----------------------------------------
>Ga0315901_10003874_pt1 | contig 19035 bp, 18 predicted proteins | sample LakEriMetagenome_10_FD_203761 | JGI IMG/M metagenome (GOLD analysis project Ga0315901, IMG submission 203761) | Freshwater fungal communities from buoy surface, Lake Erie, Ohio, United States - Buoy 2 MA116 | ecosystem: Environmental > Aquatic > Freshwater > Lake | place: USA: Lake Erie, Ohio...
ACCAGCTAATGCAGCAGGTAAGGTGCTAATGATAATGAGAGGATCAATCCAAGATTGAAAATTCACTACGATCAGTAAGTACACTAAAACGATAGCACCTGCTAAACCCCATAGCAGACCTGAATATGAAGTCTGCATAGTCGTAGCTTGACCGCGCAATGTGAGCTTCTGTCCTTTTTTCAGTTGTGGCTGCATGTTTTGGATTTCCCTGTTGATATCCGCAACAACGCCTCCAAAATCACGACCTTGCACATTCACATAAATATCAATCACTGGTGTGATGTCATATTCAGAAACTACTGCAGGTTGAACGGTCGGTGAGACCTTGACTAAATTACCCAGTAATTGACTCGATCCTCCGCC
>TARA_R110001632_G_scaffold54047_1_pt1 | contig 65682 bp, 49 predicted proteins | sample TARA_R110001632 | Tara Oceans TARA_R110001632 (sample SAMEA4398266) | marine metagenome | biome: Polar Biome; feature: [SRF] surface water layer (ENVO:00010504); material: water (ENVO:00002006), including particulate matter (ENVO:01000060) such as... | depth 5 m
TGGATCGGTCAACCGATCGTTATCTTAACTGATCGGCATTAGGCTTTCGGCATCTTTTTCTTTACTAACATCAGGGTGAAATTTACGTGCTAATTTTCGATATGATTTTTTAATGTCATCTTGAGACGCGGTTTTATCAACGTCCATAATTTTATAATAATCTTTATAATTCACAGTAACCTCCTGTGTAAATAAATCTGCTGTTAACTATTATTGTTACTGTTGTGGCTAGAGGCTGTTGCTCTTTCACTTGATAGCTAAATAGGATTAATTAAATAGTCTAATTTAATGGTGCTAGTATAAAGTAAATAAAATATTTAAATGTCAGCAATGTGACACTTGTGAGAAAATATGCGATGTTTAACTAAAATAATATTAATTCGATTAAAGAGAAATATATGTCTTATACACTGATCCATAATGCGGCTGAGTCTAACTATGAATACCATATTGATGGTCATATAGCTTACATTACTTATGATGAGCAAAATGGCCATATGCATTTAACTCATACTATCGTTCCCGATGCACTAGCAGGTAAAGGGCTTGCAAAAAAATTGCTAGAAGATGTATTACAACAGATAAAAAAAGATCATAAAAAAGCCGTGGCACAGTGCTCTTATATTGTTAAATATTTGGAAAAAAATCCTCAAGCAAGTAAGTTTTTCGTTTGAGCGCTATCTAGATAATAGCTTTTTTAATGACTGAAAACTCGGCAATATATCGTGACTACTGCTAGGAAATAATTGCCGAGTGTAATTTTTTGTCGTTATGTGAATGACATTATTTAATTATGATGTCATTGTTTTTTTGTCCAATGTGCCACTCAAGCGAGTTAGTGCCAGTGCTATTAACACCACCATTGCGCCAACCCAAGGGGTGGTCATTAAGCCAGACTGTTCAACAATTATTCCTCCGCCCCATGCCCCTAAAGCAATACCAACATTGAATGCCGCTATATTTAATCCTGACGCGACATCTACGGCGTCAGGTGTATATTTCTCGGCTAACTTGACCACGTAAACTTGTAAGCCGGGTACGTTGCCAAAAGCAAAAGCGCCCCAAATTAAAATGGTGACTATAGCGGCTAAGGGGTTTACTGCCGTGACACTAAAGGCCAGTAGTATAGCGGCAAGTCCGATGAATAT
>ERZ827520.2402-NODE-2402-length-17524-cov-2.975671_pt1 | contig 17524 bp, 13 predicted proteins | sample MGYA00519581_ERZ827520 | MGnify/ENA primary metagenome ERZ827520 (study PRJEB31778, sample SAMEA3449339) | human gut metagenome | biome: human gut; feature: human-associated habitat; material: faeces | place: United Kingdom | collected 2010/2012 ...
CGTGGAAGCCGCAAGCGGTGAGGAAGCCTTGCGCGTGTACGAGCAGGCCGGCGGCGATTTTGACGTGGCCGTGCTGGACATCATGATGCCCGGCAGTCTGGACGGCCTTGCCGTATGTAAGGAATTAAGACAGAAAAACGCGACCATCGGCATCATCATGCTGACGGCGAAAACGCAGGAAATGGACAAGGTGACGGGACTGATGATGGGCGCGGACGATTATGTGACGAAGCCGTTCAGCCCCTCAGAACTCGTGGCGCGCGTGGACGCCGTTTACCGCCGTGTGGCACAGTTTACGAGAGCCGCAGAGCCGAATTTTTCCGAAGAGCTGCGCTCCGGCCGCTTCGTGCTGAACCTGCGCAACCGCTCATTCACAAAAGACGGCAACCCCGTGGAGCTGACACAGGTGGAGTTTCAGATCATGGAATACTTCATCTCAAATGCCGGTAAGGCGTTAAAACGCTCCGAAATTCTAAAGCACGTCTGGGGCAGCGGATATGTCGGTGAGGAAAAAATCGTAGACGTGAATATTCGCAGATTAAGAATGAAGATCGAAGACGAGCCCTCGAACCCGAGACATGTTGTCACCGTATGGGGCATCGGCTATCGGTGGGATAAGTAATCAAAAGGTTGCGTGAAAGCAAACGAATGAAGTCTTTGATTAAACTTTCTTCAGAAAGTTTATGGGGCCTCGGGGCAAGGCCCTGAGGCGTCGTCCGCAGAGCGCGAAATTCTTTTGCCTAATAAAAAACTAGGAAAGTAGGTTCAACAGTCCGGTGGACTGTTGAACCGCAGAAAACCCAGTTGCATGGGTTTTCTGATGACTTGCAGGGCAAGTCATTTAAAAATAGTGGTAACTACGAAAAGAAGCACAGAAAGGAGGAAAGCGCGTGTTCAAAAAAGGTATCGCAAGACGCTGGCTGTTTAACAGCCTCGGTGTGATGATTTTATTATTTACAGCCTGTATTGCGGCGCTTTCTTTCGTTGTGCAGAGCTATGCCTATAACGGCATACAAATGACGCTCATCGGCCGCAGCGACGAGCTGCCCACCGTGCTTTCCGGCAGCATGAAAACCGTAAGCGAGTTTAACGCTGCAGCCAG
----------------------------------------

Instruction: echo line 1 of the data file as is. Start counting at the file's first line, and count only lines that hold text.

>Ga0315901_10003874_pt1 | contig 19035 bp, 18 predicted proteins | sample LakEriMetagenome_10_FD_203761 | JGI IMG/M metagenome (GOLD analysis project Ga0315901, IMG submission 203761) | Freshwater fungal communities from buoy surface, Lake Erie, Ohio, United States - Buoy 2 MA116 | ecosystem: Environmental > Aquatic > Freshwater > Lake | place: USA: Lake Erie, Ohio...